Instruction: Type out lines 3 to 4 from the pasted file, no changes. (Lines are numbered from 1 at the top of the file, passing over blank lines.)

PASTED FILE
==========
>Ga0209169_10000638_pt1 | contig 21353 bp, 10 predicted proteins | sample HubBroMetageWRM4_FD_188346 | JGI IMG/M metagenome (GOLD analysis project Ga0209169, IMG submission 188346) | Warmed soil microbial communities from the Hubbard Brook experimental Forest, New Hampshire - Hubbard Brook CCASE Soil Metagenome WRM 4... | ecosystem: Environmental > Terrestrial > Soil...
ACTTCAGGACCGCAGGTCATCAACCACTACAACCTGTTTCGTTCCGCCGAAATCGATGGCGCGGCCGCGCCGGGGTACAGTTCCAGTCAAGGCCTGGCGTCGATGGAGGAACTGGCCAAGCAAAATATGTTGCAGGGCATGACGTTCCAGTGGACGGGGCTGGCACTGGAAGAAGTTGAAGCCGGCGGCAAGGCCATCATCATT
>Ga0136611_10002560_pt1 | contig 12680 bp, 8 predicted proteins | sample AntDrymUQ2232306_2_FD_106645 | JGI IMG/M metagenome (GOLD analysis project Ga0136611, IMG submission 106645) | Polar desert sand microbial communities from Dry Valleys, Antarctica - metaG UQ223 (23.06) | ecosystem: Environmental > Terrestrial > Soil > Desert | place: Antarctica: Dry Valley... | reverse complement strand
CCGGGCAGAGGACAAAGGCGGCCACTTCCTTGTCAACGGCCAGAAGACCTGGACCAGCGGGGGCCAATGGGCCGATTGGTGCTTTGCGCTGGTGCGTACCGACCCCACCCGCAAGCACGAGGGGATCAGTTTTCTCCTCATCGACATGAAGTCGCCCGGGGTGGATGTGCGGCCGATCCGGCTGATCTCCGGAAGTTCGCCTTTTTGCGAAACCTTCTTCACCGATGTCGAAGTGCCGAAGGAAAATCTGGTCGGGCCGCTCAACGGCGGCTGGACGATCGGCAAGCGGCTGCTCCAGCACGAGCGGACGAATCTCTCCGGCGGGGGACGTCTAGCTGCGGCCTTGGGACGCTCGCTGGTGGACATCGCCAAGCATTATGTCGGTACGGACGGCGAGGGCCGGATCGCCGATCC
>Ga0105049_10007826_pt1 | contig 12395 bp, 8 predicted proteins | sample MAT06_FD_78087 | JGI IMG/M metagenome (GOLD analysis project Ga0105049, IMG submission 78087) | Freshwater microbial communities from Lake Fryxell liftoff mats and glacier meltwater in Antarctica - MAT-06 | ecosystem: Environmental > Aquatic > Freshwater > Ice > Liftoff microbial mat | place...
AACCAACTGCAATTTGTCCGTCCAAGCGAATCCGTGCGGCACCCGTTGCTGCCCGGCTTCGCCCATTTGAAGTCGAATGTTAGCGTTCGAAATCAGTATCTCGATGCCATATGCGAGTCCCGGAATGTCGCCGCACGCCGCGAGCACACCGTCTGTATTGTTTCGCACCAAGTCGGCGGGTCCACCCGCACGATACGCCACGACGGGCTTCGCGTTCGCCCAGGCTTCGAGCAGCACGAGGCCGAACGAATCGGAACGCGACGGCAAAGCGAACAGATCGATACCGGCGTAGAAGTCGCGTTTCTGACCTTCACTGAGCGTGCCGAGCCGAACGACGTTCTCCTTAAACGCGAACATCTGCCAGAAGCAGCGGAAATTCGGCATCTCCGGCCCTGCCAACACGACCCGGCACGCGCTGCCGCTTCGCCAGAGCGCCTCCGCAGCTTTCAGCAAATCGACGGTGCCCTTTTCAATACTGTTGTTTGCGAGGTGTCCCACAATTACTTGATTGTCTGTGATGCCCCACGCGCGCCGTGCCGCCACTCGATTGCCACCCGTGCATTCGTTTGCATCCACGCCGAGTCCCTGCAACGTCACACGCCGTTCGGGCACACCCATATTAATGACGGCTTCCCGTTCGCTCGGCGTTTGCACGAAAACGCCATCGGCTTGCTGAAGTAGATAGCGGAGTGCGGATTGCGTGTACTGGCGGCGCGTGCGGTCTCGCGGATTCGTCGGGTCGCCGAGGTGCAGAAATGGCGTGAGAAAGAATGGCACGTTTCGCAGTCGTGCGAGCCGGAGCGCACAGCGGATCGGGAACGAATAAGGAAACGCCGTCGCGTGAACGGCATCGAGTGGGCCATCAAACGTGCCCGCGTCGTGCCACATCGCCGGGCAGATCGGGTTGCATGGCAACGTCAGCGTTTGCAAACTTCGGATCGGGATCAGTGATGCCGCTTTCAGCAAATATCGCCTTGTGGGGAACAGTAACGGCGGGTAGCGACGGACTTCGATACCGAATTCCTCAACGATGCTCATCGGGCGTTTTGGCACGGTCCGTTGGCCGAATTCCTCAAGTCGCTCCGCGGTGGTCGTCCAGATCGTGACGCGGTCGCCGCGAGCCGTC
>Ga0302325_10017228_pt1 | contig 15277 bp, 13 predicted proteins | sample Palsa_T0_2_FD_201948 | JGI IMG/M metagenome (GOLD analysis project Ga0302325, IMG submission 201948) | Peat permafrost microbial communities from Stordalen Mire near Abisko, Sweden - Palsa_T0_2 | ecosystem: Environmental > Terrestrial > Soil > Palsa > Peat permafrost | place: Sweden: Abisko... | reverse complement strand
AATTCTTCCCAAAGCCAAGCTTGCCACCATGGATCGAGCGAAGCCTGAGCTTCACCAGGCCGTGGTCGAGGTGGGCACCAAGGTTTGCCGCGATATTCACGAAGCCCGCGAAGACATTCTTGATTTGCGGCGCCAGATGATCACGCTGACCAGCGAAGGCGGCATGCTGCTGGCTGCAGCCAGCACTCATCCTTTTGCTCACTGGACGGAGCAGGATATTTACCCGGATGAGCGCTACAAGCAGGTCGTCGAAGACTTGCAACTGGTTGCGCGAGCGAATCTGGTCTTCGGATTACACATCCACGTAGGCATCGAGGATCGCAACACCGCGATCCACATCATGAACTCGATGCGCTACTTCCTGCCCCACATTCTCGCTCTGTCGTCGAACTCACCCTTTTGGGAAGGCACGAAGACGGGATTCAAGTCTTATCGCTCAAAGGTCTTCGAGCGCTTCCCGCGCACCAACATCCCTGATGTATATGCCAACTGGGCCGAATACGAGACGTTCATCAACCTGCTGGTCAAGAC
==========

>Ga0136611_10002560_pt1 | contig 12680 bp, 8 predicted proteins | sample AntDrymUQ2232306_2_FD_106645 | JGI IMG/M metagenome (GOLD analysis project Ga0136611, IMG submission 106645) | Polar desert sand microbial communities from Dry Valleys, Antarctica - metaG UQ223 (23.06) | ecosystem: Environmental > Terrestrial > Soil > Desert | place: Antarctica: Dry Valley... | reverse complement strand
CCGGGCAGAGGACAAAGGCGGCCACTTCCTTGTCAACGGCCAGAAGACCTGGACCAGCGGGGGCCAATGGGCCGATTGGTGCTTTGCGCTGGTGCGTACCGACCCCACCCGCAAGCACGAGGGGATCAGTTTTCTCCTCATCGACATGAAGTCGCCCGGGGTGGATGTGCGGCCGATCCGGCTGATCTCCGGAAGTTCGCCTTTTTGCGAAACCTTCTTCACCGATGTCGAAGTGCCGAAGGAAAATCTGGTCGGGCCGCTCAACGGCGGCTGGACGATCGGCAAGCGGCTGCTCCAGCACGAGCGGACGAATCTCTCCGGCGGGGGACGTCTAGCTGCGGCCTTGGGACGCTCGCTGGTGGACATCGCCAAGCATTATGTCGGTACGGACGGCGAGGGCCGGATCGCCGATCC